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Basic differentiability question

  1. Apr 3, 2008 #1
    1. The problem statement, all variables and given/known data

    Let f: R -> R be a continuous function such that f '(x) exists for all x =/= 0 . Say also that the limit of f '(x) as x goes to 0 exists and is equal to L. Must f '(0) exist as well? Prove or disprove.




    3. The attempt at a solution
    I can't come up with a proof or counterexample. It seems like it must be true but I've learned to not completely trust my intuition when it comes to these things (pathological counterexamples come to mind). Can anyone give me a hint on whether or not this is true or how to go about proving/disproving it?
     
  2. jcsd
  3. Apr 3, 2008 #2

    Dick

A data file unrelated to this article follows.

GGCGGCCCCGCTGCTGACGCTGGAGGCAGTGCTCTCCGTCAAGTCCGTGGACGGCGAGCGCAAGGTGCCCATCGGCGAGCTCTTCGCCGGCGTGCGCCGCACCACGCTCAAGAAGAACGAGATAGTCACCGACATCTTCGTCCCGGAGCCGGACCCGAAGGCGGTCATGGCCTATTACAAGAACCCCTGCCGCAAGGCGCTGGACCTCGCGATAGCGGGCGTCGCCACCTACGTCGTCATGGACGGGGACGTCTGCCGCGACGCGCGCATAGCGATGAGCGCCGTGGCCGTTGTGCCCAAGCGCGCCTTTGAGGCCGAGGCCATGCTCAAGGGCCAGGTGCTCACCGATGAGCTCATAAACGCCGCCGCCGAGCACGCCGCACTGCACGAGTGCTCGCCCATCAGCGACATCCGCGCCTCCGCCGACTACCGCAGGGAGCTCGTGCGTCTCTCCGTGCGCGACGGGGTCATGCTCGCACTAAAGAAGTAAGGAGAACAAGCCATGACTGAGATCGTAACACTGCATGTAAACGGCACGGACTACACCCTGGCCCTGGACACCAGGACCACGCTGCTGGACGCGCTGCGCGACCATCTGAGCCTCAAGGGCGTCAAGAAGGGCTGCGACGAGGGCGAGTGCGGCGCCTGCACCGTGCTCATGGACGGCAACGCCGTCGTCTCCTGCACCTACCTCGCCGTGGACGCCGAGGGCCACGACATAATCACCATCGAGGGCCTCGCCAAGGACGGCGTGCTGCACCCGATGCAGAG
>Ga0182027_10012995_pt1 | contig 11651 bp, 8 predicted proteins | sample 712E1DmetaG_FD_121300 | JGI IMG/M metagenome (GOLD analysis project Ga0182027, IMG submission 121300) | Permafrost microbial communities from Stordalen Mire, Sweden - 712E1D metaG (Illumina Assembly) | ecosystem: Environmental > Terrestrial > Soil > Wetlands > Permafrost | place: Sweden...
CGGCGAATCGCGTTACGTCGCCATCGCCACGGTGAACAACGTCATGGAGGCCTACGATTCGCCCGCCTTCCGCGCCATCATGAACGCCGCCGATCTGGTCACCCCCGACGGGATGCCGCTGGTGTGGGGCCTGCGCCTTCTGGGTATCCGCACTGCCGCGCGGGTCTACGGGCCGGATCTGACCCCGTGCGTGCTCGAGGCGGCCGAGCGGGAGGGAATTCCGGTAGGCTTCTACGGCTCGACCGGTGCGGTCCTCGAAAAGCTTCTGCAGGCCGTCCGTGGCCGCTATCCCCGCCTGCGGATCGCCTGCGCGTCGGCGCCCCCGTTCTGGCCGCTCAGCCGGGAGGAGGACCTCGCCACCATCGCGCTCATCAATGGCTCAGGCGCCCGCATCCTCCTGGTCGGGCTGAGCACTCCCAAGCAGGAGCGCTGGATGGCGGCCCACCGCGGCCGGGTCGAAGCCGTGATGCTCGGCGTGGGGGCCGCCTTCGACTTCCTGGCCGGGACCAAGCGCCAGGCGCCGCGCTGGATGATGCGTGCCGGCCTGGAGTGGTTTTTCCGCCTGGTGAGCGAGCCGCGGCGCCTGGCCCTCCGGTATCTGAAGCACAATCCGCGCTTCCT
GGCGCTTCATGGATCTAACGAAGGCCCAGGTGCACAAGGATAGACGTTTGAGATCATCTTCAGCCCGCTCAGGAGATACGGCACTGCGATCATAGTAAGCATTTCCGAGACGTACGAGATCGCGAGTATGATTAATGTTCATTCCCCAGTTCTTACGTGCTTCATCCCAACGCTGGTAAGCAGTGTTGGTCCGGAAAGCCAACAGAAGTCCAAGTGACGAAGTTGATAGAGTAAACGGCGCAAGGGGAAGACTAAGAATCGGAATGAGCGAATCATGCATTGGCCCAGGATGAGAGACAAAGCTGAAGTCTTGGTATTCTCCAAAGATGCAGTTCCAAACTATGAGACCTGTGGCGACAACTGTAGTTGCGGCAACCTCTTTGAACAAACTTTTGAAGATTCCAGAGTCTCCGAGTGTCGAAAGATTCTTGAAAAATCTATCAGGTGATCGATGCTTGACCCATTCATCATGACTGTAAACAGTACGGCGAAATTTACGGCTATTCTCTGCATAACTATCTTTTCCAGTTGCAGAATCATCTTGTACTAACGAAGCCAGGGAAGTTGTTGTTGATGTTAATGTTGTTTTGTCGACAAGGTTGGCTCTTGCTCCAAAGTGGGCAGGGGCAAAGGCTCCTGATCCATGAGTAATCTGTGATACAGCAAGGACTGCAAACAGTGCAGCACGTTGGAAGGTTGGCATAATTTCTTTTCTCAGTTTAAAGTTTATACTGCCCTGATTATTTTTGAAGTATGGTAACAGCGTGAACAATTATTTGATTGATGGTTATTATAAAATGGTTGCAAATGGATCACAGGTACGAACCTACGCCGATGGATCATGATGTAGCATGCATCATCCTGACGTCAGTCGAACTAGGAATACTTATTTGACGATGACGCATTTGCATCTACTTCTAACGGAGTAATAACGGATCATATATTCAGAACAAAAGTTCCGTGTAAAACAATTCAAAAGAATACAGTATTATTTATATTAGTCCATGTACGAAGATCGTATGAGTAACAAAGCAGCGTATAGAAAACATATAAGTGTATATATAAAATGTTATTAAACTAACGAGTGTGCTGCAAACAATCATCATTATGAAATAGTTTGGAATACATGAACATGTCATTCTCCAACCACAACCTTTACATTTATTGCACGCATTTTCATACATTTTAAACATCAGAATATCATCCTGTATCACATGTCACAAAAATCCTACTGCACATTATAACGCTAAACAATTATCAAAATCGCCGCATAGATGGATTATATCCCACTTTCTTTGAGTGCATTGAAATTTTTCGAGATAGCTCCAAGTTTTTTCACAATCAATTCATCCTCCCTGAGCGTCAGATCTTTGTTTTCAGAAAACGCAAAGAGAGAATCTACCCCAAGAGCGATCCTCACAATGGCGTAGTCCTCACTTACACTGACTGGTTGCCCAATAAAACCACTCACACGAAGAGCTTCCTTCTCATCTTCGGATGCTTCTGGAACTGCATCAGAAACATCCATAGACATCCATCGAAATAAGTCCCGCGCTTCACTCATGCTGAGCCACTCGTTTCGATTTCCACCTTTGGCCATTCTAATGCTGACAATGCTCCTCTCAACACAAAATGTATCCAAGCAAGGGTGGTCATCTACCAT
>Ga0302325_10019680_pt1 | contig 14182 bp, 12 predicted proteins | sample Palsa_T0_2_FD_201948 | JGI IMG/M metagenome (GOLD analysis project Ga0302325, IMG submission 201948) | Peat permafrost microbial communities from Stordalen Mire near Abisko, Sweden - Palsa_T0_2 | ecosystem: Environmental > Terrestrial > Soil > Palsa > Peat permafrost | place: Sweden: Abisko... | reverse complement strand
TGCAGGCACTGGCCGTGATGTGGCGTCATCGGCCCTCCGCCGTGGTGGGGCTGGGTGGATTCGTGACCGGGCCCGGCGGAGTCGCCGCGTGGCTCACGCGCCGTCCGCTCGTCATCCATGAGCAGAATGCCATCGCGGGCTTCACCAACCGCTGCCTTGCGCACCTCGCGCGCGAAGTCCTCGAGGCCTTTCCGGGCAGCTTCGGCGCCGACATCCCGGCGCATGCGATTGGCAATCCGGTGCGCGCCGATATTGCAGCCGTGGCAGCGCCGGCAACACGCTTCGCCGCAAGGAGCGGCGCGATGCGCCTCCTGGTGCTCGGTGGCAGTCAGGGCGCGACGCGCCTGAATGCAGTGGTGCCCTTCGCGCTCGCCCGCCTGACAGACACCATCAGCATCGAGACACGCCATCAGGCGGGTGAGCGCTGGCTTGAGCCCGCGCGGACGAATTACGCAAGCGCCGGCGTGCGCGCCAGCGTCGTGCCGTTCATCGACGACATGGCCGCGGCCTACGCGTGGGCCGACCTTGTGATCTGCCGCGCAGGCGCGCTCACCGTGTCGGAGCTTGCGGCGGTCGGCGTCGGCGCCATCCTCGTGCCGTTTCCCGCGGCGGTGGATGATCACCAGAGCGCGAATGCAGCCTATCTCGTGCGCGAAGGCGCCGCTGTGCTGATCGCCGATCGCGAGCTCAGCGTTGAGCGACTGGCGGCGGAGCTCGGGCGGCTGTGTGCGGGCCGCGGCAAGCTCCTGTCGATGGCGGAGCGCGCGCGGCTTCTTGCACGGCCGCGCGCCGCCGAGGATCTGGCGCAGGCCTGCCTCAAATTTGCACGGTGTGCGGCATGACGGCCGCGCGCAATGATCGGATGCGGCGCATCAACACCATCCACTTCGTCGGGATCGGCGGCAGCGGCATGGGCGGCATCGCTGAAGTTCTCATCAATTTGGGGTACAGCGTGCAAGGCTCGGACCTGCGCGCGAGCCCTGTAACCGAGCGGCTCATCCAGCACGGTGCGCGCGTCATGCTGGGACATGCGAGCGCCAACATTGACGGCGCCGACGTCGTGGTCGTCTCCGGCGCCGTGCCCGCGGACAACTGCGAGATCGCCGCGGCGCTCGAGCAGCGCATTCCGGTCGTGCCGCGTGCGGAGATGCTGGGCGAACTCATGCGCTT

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    Homework Helper

    Think about the difference quotient (f(h)-f(0))/h as h->0. If that does not converge to 0 then the there is a sequence h_i->0 such that the difference quotient is bounded away from 0. Now think about the Mean Value Theorem. Remember that the premises of the MVT don't require differentiability at the endpoints.
     
  4. Apr 3, 2008 #3
    Got it. thanks a lot, that was perfect.
     
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